To test the hypotheses, 1,288 online Polish-language questionnaires were collected and validated during the winter of 2019. The questionnaires were randomly distributed among university students of Cracow, which indicated home and university places in different districts of Cracow. It included 23 questions based on individual and household socioeconomic factors, commute and non-commute travel patterns, perceptions of the urban environment, and mode choice of transportation. In addition, urban form and configuration of street network variables were extracted by using Geographical Information System (GIS) version 10.3 for both home places and university, respectively. Therefore, 24 variables were developed including 20 socioeconomic factors, travel behaviour and perception variables such as gender, age, main daily activity, driving license, car ownership, financial dependency status, gross income per month, number of commute trips per week, mode of transportation of commute trips per week, number of non-commute trips including those for shopping or recreation per week both inside and outside of the neighbourhood, daily shopping area, mode choice for shopping and recreational trips in both inside and outside of the neighbourhood, the frequency of public transport use, sense of belonging to the neighbourhood, entertainment place, the perception of the quality of social-recreational facilities of the neighbourhood, residential location choice, length of time living in the current home, and two urban form variables for each home and university according to the home and university place specified by each student. The respondents indicated the nearest intersection to their home and university, and then their address was pinned in two layers in the Google Maps as separate layers for home and university. The layers were exported in KML format to get the GIS-ready layers. Hence, each point in the layer of home and university represents each university student's home and university, respectively. Afterwards, the 600-metre catchment area based on the street network for each point was measured to compute other variables in the catchment area. The inverse of Building Coverage Ratio (BCR) was calculated around home and university. Furthermore, the free shapefiles of Cracow were downloaded from Open Street Map (OSM) in the computing Shannon entropy and inverse of building coverage ratio, and network dataset were built in ArcMap version 10.3. All variables are presented in Tab. 1.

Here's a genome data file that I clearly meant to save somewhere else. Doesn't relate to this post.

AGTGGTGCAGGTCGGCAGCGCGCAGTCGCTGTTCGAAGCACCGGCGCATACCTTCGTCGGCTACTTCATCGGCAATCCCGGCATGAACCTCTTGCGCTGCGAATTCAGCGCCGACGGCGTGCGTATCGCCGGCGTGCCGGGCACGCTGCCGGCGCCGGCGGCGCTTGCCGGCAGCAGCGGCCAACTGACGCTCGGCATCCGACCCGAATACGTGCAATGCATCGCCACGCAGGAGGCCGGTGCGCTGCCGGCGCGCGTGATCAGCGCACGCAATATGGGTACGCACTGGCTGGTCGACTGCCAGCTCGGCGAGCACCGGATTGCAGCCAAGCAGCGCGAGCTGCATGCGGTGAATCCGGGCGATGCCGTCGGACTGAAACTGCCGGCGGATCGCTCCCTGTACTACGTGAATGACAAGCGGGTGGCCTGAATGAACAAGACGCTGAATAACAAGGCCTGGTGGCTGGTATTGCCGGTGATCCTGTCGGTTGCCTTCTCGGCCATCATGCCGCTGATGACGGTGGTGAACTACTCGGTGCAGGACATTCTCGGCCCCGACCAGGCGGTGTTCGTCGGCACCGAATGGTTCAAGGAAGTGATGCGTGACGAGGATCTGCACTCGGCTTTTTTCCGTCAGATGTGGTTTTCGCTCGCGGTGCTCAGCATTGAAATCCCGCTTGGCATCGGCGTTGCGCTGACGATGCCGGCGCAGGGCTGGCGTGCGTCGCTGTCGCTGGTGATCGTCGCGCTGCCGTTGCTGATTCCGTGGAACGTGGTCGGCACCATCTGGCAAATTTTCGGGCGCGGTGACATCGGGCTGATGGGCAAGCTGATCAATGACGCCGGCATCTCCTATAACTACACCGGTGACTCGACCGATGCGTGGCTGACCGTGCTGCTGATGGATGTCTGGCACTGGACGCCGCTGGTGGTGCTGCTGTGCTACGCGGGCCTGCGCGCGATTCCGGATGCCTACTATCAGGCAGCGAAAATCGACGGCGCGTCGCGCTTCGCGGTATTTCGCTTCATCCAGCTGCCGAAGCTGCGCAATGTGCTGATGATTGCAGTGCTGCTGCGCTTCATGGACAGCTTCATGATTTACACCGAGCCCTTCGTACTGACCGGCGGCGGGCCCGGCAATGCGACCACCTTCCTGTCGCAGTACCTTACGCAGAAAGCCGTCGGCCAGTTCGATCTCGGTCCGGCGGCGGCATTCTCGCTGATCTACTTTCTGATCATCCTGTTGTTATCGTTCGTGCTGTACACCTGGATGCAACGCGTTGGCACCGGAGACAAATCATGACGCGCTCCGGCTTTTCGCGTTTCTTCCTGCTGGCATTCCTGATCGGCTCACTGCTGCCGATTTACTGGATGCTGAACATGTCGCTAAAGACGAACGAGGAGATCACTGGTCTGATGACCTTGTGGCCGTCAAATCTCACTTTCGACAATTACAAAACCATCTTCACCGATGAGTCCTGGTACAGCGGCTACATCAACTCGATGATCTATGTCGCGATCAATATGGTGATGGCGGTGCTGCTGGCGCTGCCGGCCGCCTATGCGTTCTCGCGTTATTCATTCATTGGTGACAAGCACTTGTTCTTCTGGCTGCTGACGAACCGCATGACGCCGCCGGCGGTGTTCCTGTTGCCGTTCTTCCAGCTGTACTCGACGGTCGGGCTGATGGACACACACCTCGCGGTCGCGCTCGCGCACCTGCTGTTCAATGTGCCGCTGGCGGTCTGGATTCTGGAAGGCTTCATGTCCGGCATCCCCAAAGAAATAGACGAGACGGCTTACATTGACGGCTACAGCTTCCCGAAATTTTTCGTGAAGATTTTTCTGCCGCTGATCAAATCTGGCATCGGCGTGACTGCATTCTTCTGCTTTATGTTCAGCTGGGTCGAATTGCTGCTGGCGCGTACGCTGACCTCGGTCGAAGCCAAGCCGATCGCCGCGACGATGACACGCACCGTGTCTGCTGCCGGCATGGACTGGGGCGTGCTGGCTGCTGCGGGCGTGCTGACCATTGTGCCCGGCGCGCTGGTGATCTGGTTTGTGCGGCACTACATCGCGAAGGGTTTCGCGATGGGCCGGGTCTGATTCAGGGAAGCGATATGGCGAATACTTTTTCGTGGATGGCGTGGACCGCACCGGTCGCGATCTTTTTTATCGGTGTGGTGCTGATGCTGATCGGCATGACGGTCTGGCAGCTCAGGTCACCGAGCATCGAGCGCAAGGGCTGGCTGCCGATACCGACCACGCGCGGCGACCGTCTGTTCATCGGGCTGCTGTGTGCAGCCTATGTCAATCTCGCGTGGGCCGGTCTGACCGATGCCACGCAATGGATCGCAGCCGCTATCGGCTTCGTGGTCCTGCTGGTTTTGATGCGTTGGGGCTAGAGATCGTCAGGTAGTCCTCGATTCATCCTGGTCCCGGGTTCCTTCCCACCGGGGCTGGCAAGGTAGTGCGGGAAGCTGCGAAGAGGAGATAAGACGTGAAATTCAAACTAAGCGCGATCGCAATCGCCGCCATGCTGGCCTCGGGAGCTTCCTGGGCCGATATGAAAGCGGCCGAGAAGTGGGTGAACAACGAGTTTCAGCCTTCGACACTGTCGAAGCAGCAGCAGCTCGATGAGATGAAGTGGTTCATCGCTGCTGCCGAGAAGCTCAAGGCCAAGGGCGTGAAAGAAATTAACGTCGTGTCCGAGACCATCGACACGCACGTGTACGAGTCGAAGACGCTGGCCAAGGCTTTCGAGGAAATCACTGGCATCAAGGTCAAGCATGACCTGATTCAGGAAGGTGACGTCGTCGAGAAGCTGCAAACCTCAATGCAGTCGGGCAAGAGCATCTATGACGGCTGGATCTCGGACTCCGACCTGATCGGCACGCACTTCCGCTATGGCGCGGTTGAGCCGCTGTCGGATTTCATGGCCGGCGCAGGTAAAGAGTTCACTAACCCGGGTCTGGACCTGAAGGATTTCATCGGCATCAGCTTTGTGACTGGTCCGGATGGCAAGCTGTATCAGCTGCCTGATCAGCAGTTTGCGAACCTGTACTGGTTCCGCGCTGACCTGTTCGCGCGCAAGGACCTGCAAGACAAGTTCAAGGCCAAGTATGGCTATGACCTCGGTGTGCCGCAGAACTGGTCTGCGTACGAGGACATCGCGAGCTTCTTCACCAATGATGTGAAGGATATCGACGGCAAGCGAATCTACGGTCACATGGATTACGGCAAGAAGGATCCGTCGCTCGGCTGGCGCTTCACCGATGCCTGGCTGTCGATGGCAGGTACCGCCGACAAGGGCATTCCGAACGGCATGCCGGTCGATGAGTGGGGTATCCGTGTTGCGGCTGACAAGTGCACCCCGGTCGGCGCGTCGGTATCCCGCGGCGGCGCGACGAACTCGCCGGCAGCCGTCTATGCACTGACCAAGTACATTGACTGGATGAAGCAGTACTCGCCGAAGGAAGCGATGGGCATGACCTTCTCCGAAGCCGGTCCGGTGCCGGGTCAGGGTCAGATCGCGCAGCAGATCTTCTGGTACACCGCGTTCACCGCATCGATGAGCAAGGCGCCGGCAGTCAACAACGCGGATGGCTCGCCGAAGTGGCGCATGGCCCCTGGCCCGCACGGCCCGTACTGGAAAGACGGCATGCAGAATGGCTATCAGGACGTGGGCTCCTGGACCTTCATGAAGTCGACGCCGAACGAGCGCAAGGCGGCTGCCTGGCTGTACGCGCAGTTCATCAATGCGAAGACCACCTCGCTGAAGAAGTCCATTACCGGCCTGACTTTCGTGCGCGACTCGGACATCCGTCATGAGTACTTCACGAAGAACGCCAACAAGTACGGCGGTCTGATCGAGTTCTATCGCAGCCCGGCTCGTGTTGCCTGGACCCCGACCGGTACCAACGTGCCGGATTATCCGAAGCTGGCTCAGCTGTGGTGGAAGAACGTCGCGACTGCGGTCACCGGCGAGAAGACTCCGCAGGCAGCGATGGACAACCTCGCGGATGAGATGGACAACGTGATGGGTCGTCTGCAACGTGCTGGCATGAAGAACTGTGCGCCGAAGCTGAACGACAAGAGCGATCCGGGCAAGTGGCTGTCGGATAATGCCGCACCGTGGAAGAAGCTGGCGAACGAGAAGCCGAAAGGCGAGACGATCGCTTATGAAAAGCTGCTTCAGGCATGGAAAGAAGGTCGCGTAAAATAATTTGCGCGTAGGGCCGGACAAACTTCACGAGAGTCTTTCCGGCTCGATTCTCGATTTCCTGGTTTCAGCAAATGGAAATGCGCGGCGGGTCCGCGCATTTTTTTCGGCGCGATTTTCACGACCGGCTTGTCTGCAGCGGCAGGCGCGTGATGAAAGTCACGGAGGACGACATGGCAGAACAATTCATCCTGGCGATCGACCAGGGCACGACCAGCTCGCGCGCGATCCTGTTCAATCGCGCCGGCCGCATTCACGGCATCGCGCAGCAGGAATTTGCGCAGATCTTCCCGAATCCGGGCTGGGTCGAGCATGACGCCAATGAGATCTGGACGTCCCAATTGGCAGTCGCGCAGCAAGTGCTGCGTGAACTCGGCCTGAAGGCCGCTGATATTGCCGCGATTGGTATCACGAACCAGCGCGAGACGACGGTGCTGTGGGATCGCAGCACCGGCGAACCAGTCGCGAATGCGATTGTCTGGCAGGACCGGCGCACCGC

Tab. 1

Variables

 

Coding

Source / Quantifications

Variables

Men=1, female=2

Extracted by questionnaire

Gender

-

Extracted by questionnaire

Age

Only student=1

Work and study=2

Extracted by questionnaire

Main daily activity

No=0     Yes=1

Extracted by questionnaire

Driving license

Without car=0

1 car &2 cars and more=1

Extracted by questionnaire

Car ownership

No=0, yes=1

Extracted by questionnaire

Financial dependency status

Below 1000 PLN=0

From 1001 to 2000 PLN=1

Extracted by questionnaire

Gross monthly income

-

Extracted by questionnaire/each respondent indicated the number of trips for last week

Number of commute trips

By car=1, other mode choice=0

Extracted by questionnaire

Mode of transportation for commuting trips

-

Extracted by questionnaire/each respondent indicated the number of trips for last week

Number of trips for shopping or entertainment

Outside=1, inside=2

Extracted by questionnaire

Daily shopping area

By car=1, other mode choice=0

Extracted by questionnaire

Mode choice for shopping/entertainment inside the neighbourhood

By car=1, other mode choice=0

Extracted by questionnaire

Mode choice for shopping/entertainment outside the neighbourhood

Almost never=0, rarely=0, a few times per month=0, a few times per week=1, every day=1

Extracted by questionnaire

Frequency of public transport use

No=0, yes=1

Extracted by questionnaire

Sense of belonging to the neighbourhood

No=0, yes=1

Extracted by questionnaire

Attractiveness of shops

Far away=1, inside my neighbourhood=2

Extracted by questionnaire

Entertainment place

Not attractive=0, little attractive=0, acceptably attractive=1, medium=0, very attractive=1

Extracted by questionnaire

Quality of social/recreational facilities

The house was affordable to buy=1, the house was near my work=0, the surrounding environment is attractive=1, the house will have higher price=1, to be near my relatives=1, l live here since was born=1

Extracted by questionnaire

Residential location choice

-

Extracted by questionnaire

Length of time living in the current home

-

Measured by Shannon entropy/Cracow divided to 4256 grids in GIS,  then computed by employing zonal extension and spatial analysis tools, home points joined to grids based on common spatial location to get their amount of disaggregated Shannon entropy

Urban sprawl around home

-

For each respondent who indicated home place, the 600-metre catchment area calculated according to the street network, thereafter the area of buildings divided by the area of the catchment area and then one divided by the amount of BCR in each catchment area.

Inversed Building Coverage Ratio (BCR) around the home (%)

-

Measured by Shannon entropy/Cracow divided to 4256 grids in GIS,  then computed by employing zonal extension and spatial analysis tools, university points joined to grids based on common spatial location to get their amount of disaggregated Shannon entropy

Urban sprawl around university

-

For each respondent who indicated university place, the 600-metre catchment area calculated according to the street network, thereafter the area of buildings divided by the area of the catchment area and then one divided by the amount of BCR in each catchment area

Inversed Building Coverage Ratio (BCR) around the university (%)

 

 

3.3. Case study